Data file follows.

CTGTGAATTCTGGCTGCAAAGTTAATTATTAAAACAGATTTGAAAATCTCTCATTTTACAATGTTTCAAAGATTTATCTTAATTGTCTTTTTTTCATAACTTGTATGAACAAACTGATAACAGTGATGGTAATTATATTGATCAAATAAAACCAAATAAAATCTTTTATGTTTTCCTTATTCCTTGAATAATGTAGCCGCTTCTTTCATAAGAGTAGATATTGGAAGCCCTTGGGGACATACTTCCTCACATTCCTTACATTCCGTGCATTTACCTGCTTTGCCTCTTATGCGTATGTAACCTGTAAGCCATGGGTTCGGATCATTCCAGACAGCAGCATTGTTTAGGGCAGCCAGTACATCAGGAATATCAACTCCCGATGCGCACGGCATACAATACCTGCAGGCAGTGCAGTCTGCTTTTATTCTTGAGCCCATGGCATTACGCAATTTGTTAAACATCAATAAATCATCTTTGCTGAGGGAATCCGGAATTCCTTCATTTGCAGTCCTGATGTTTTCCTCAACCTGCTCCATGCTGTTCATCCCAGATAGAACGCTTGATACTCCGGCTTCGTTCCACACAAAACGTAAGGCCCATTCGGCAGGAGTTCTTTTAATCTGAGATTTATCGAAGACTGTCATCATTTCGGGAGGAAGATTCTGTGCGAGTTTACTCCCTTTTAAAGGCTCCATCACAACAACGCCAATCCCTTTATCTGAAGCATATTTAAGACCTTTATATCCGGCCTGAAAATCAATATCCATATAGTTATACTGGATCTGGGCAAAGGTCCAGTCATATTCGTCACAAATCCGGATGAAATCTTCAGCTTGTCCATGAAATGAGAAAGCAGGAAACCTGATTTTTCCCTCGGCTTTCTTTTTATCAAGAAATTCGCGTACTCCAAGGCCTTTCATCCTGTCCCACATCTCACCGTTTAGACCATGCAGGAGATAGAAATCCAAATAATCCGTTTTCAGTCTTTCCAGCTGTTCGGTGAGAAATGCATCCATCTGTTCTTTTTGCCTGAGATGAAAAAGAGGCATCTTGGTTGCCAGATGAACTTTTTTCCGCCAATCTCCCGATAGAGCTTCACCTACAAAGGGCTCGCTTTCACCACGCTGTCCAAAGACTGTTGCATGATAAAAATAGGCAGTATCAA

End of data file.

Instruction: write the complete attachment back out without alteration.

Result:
CTGTGAATTCTGGCTGCAAAGTTAATTATTAAAACAGATTTGAAAATCTCTCATTTTACAATGTTTCAAAGATTTATCTTAATTGTCTTTTTTTCATAACTTGTATGAACAAACTGATAACAGTGATGGTAATTATATTGATCAAATAAAACCAAATAAAATCTTTTATGTTTTCCTTATTCCTTGAATAATGTAGCCGCTTCTTTCATAAGAGTAGATATTGGAAGCCCTTGGGGACATACTTCCTCACATTCCTTACATTCCGTGCATTTACCTGCTTTGCCTCTTATGCGTATGTAACCTGTAAGCCATGGGTTCGGATCATTCCAGACAGCAGCATTGTTTAGGGCAGCCAGTACATCAGGAATATCAACTCCCGATGCGCACGGCATACAATACCTGCAGGCAGTGCAGTCTGCTTTTATTCTTGAGCCCATGGCATTACGCAATTTGTTAAACATCAATAAATCATCTTTGCTGAGGGAATCCGGAATTCCTTCATTTGCAGTCCTGATGTTTTCCTCAACCTGCTCCATGCTGTTCATCCCAGATAGAACGCTTGATACTCCGGCTTCGTTCCACACAAAACGTAAGGCCCATTCGGCAGGAGTTCTTTTAATCTGAGATTTATCGAAGACTGTCATCATTTCGGGAGGAAGATTCTGTGCGAGTTTACTCCCTTTTAAAGGCTCCATCACAACAACGCCAATCCCTTTATCTGAAGCATATTTAAGACCTTTATATCCGGCCTGAAAATCAATATCCATATAGTTATACTGGATCTGGGCAAAGGTCCAGTCATATTCGTCACAAATCCGGATGAAATCTTCAGCTTGTCCATGAAATGAGAAAGCAGGAAACCTGATTTTTCCCTCGGCTTTCTTTTTATCAAGAAATTCGCGTACTCCAAGGCCTTTCATCCTGTCCCACATCTCACCGTTTAGACCATGCAGGAGATAGAAATCCAAATAATCCGTTTTCAGTCTTTCCAGCTGTTCGGTGAGAAATGCATCCATCTGTTCTTTTTGCCTGAGATGAAAAAGAGGCATCTTGGTTGCCAGATGAACTTTTTTCCGCCAATCTCCCGATAGAGCTTCACCTACAAAGGGCTCGCTTTCACCACGCTGTCCAAAGACTGTTGCATGATAAAAATAGGCAGTATCAA